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Water is wet; Greg Bird out 6-8 weeks with bone spurs

Bird only played in 48 games for the Yankees in 2017

My friend and colleague Dan Yanofsky once said to me, “The saddest thing in life is wasted talent.”  While he can’t take all the credit for that quote, neither he nor Lorenzo Anello are wrong when speaking of Greg Bird.

Bird is an immensely talented player with a sweet lefty swing that’s perfect for Yankee Stadium. He is a vacuum at first base with a great glove, and he will hopefully be a future All-Star.  Unfortunately, he’s better off starting Spring Training in a bubble, as he can’t stay healthy.

In yet another round of unforeseen injuries, Bird elected for surgery on his ankle to remove bone spurs.  This surgery will keep him away from baseball activities for 6-8 weeks, which means he probably won’t join the Yankees until mid-June.

This is the third time in three years that Bird will be sidelined for an extended period of time.  First, he tore his labrum in his rookie year. Last year, he had what seems to be the first basemen curse of fouling a ball off his ankle, a la Mark Teixeira. He never fully recovered from that injury, and that ankle looks to be the same one that’s giving him trouble now.

As well prepared as the Yankees are to replace him for about two months (we’ll get to that in a moment), not having Bird in that potent lineup leaves a much bigger void than one would think. Having Bird in the five hole right behind Sanchez makes pitchers think twice about walking Sanchez, & protects Didi Gregorius batting sixth.

As said before, this isn’t an ideal situation for the Yankees, but given Bird’s injury history they were well aware that they needed at least one, if not two insurance policies. They have plenty of options:

Neil Walker at first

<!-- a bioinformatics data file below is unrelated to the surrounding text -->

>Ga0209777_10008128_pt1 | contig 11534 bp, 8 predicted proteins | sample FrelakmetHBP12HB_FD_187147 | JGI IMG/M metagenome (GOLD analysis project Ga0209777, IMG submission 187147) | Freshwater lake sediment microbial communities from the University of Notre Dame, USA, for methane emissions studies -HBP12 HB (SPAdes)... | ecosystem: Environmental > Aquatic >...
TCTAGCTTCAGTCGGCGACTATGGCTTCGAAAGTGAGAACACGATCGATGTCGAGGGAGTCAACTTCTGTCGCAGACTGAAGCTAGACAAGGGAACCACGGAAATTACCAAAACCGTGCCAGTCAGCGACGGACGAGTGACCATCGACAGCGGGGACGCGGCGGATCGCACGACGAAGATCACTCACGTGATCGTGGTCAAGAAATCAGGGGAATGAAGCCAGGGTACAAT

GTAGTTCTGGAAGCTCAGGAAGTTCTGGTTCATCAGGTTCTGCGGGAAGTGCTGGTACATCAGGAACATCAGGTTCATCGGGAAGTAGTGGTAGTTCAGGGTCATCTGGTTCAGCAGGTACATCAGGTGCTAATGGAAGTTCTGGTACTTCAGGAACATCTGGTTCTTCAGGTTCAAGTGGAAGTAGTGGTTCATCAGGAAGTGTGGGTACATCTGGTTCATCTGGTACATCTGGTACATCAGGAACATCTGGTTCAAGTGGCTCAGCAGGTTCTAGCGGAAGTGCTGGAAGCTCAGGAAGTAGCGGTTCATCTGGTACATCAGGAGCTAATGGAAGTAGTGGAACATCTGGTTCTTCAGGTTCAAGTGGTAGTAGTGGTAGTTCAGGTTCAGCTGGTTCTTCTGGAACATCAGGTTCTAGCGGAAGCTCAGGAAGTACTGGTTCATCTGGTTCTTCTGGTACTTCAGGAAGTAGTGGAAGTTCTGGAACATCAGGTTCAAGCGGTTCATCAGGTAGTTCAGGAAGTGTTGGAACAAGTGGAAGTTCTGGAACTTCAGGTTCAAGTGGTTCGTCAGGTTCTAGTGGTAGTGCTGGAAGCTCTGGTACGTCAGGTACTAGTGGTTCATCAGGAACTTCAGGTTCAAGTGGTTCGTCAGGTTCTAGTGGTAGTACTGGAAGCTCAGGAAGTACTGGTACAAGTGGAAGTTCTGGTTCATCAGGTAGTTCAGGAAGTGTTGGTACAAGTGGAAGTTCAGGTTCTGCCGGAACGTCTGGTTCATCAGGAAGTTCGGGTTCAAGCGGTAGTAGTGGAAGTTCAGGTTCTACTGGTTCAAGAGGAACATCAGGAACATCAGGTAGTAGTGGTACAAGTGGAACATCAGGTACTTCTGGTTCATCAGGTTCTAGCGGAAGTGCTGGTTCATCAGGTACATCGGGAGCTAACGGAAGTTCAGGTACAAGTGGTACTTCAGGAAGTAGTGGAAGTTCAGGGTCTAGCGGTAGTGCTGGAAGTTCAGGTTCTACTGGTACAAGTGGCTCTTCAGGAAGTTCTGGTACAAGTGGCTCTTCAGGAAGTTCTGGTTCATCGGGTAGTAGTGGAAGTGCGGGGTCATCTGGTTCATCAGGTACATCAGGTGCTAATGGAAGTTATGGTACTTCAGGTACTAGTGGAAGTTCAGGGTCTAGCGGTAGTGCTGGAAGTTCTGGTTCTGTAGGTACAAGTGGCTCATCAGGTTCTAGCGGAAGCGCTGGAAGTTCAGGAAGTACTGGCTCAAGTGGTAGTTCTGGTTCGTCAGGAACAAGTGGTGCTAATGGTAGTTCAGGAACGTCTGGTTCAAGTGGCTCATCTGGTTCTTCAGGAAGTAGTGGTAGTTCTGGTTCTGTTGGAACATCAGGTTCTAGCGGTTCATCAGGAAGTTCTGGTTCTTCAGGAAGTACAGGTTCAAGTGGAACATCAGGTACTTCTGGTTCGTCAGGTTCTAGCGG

Neil Walker is a second baseman by trade, but is also a good defensive infielder and can put on that first baseman’s mitt anytime the Yankees need him. Whether or not they’re going to give the full-time gig to him is the question. It makes the most logical sense, given Tyler Wade and Ronald Torreyes can platoon second base and fill in at third if Brandon Drury needs a day off.  They have a backup first baseman in Tyler Austin, but Walker makes this lineup more potent.

Tyler Austin as the heir apparent

The most obvious choice would be to make Tyler Austin the everyday first baseman with Walker, Drury and even Austin Romine giving him spells against certain righties. Austin is a good, not great first baseman. He has a solid scoop, but not a terribly big range. He has some pop but not enough to play 162 games. Austin is a serviceable MLB backup first baseman. He’s not the sexy choice, but he’s the one that makes the most sense.

The Miguel Andujar experience?

Are you experienced? In all seriousness, Andujar took a long time to get acclimated to third base. He has about zero experience at first. However, if the kid can learn the hot corner in a relatively quick manner, who says no to first? Andujar will definitely NOT set the world on fire with his defense, which is obviously important for a position where you touch a live ball a good amount of time. However, if Brian Cashman really thinks this kid deserves a spot on the big league roster, he may just think of throwing him at first to see what he can do. We all know how powerful his bat is.

Greg Bird is a huge loss to this team, regardless of how loaded they are. You never want to lose one of your core guys before the season even starts. No one can say it’s all that surprising, but still a huge loss. No one can also say that the Yankees didn’t properly prepare for his absence, as they did a good job having a few guys who can fill in for the first few months. Let’s all hope that Greg Bird will come out of this with no lingering effects. Nobody wants him to turn into Nick Johnson, not even Nick himself.

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